‘MoliWood’ showdown in Dubai can create perfect end to season
Rory McIlroy has a new driver in the bag as he hopes to finish the season with a first win
Tommy Fleetwood of England walks over a waterfall during the DP World Tour Championship ProAm held at Jumeirah Golf Estates in Dubai, United Arab Emirates. Photo: Andrew Redington/Getty Images
Rory McIlroy of Northern Ireland practices before the DP World Tour Championship at Jumeirah Golf Estates. Photo: Ali Haider/EPA
It’s the ‘MoliWood’ story, as unbeaten Ryder Cup partners Francesco Molinari and Tommy Fleetwood are the only two players in an abridged field of 60 golfers that can win the Race to Dubai title. The fact that they are paired together in a two-ball on Thursday morning frames their tete-a-tete perfectly.
Everyone else will hustle to claim the DP World Tour Championship, the European Tour season ending finale. It’s hardly a sideshow in terms of prestige and the €1.18 million winner’s cheque on offer but there is a feeling that more players in contention would have a broader appeal for the flagship event.
The shifting sands of the PGA Tour and European Tour schedules for 2019 ensures that the game’s elite will be choosier in terms of the tournaments they patronise, apparent already towards the end of this season; and that’s without any reference to the suggestion, correct or otherwise, that some of the top Americans are courted financially by sponsors to play in Europe from time to time.
Molinari, a worthy and memorable winner of the British Open Championship, can rule out any conjecture in top the Race to Dubai standings by winning in Dubai this week or finishing second. The only way Fleetwood, who claimed the accolade last year can usurp his good friend is to win and hope that the Italian finishes outside the top five in the tournament.
Fleetwood spoke about some gentle ribbing between the pair via text message in South Africa. “We’ve literally never mentioned it until last week and then made a couple of jokes about it. It’s funny, like he’ll say, like it’s in my hands, and I’ll say it’s in his. That’s just how it will be.
“It’s a very good thing that we’ll be teeing off on Thursday together, great for us as friends. You know you’re going out there with sort of the person that you’re closest with on Tour, trying to win the biggest prize that we play for.”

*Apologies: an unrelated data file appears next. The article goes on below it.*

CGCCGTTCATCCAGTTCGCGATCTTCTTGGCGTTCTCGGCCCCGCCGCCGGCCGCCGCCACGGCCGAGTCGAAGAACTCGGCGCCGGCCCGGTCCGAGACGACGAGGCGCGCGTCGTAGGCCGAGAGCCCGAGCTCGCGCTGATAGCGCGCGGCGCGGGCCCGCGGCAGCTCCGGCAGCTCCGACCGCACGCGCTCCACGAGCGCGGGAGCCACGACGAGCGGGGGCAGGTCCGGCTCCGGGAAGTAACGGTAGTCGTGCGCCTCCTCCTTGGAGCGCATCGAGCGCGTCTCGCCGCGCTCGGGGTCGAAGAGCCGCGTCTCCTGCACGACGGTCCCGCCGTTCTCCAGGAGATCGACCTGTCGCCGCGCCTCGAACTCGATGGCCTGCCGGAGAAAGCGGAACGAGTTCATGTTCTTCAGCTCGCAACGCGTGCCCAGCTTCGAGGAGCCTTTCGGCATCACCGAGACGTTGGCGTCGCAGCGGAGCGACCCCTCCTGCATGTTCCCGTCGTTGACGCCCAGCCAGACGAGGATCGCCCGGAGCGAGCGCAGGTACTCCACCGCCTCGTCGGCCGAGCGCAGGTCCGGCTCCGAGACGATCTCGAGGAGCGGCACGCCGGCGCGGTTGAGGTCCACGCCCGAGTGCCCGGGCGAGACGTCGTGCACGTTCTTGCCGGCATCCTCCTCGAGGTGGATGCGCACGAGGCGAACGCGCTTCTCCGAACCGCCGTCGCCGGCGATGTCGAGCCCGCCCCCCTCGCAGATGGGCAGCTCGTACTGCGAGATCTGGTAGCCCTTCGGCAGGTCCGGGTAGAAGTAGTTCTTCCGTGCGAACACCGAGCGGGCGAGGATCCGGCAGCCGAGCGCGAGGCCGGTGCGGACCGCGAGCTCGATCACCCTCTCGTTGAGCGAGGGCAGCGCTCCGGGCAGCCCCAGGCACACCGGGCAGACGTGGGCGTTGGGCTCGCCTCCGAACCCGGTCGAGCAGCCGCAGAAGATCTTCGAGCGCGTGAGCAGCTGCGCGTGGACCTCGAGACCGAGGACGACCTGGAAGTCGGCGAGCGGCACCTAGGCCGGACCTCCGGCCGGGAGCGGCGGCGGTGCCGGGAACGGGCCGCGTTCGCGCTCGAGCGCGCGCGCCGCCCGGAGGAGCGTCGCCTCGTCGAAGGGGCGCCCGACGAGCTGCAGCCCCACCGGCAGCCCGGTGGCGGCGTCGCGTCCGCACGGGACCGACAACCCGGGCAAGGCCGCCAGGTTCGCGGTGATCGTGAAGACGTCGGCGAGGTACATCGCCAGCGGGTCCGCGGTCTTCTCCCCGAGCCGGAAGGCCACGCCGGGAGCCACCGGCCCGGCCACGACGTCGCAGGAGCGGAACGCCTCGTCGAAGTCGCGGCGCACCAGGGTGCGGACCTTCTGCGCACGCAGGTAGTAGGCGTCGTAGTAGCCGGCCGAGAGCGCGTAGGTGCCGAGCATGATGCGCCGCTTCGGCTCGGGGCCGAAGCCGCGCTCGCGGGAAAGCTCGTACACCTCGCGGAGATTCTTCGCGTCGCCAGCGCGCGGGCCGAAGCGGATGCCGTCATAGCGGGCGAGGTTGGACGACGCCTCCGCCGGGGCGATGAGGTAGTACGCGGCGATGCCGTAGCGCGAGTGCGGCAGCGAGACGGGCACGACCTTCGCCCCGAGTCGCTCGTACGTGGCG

Molinari was equally effusive about his playing partner. “I know we said this and we’re going to sound really cheesy, but if I don’t win, I’d rather see him win than anyone else; we really are good friends and like I said, he’s had an amazing season. To think that he won last year, and to come here, still with a chance to win two in a row, it’s incredible, really.
“What I can say for me is that it’s been a great season (he also won the PGA Championship at Wentworth) and however it goes this week, I’m still going to have lots of great memories from what I’ve done this year, and probably the best memory is what we’ve done together with him in (the Ryder Cup) in France. I can’t really be mad at him, even if he wins,” he laughed. The rest of the field will be happy to leave them to the ‘bromance.’ Irrespective of what happens, they’ll always have Paris.
Rory McIlroy, four times a winner in Dubai, and twice in this tournament in 2012 and 2105 – Henrik Stenson is also a two-time winner over the Earth course – has a new driver in his bag. He made some changes to the set-up for the Sunday of the Nedbank Challenge in South Africa and was pleased with the outcome.
He explained: “So I’ve had that right miss in the bag with the driver pretty much all year, and it’s never been a shot that I’ve had. It’s always been, if anything, I’d miss it left, I’d turn it over too much. I don’t see a dead straight shot. If anything, I see maybe a little draw, and I haven’t been able to do that this year. So I’ve sort of been playing against my natural instincts, which sometimes is tough to trust.
“I drove it well parts of the year, but then whenever I got into final groups and under pressure, that right shot began to become more apparent. I think back to the first tee shot at Augusta on Sunday, Wentworth on the final day, Akron (and the) final day the Tour Championship.
“The reason I didn’t play better was because I didn’t put the ball in the fairway, and the reason I didn’t put the ball in the fairway is because I have this right miss with the driver.”
Paul Dunne, who will pair up with Shane Lowry to represent Ireland in the World Cup next week in Melbourne, tees it up in Dubai hoping to rediscover the quality of golf that saw him finish second in the Spanish Open and tied seventh at the Volvo China Open. It’s been a largely frustrating season for the Greystones golfer since those high points in April.
It’s a course that rewards the long hitters, those golfers that can comfortably sling it out over 300 yards have a huge advantage and it’s reflected in the tournament’s roll of honour in the 10-year history, the one exception Matthew Fitzpatrick’s victory in 2016.
The final chapter in the ‘Moliwood’ script will be revealed and either way it is sure to have a happy ending.